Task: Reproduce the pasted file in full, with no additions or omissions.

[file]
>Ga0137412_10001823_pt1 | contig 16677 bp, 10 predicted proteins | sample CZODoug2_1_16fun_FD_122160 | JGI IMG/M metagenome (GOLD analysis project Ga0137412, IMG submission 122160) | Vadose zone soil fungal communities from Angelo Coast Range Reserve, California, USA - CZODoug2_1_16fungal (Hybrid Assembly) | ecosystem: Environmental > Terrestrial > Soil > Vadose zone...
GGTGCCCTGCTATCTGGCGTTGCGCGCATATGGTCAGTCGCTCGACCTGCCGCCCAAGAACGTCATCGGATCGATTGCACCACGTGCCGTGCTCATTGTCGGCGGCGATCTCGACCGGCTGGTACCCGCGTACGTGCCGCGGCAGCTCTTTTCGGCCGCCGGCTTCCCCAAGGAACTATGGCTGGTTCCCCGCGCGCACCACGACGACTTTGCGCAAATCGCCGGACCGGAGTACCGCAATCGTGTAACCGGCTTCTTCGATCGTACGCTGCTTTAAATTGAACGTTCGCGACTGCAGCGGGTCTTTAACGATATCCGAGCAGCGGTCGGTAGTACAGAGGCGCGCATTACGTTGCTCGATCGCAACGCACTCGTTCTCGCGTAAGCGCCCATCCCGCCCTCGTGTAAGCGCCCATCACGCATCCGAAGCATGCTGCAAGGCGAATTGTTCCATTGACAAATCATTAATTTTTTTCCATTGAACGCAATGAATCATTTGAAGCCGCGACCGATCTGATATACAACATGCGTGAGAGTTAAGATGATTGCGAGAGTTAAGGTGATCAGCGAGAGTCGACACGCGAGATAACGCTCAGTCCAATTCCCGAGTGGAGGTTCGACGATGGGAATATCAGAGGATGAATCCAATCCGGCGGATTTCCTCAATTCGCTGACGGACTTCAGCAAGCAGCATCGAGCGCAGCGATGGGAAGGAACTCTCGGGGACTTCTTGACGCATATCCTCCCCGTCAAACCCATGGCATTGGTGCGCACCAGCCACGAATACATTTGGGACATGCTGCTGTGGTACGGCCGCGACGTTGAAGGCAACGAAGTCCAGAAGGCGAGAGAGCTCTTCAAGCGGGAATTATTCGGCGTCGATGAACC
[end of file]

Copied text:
>Ga0137412_10001823_pt1 | contig 16677 bp, 10 predicted proteins | sample CZODoug2_1_16fun_FD_122160 | JGI IMG/M metagenome (GOLD analysis project Ga0137412, IMG submission 122160) | Vadose zone soil fungal communities from Angelo Coast Range Reserve, California, USA - CZODoug2_1_16fungal (Hybrid Assembly) | ecosystem: Environmental > Terrestrial > Soil > Vadose zone...
GGTGCCCTGCTATCTGGCGTTGCGCGCATATGGTCAGTCGCTCGACCTGCCGCCCAAGAACGTCATCGGATCGATTGCACCACGTGCCGTGCTCATTGTCGGCGGCGATCTCGACCGGCTGGTACCCGCGTACGTGCCGCGGCAGCTCTTTTCGGCCGCCGGCTTCCCCAAGGAACTATGGCTGGTTCCCCGCGCGCACCACGACGACTTTGCGCAAATCGCCGGACCGGAGTACCGCAATCGTGTAACCGGCTTCTTCGATCGTACGCTGCTTTAAATTGAACGTTCGCGACTGCAGCGGGTCTTTAACGATATCCGAGCAGCGGTCGGTAGTACAGAGGCGCGCATTACGTTGCTCGATCGCAACGCACTCGTTCTCGCGTAAGCGCCCATCCCGCCCTCGTGTAAGCGCCCATCACGCATCCGAAGCATGCTGCAAGGCGAATTGTTCCATTGACAAATCATTAATTTTTTTCCATTGAACGCAATGAATCATTTGAAGCCGCGACCGATCTGATATACAACATGCGTGAGAGTTAAGATGATTGCGAGAGTTAAGGTGATCAGCGAGAGTCGACACGCGAGATAACGCTCAGTCCAATTCCCGAGTGGAGGTTCGACGATGGGAATATCAGAGGATGAATCCAATCCGGCGGATTTCCTCAATTCGCTGACGGACTTCAGCAAGCAGCATCGAGCGCAGCGATGGGAAGGAACTCTCGGGGACTTCTTGACGCATATCCTCCCCGTCAAACCCATGGCATTGGTGCGCACCAGCCACGAATACATTTGGGACATGCTGCTGTGGTACGGCCGCGACGTTGAAGGCAACGAAGTCCAGAAGGCGAGAGAGCTCTTCAAGCGGGAATTATTCGGCGTCGATGAACC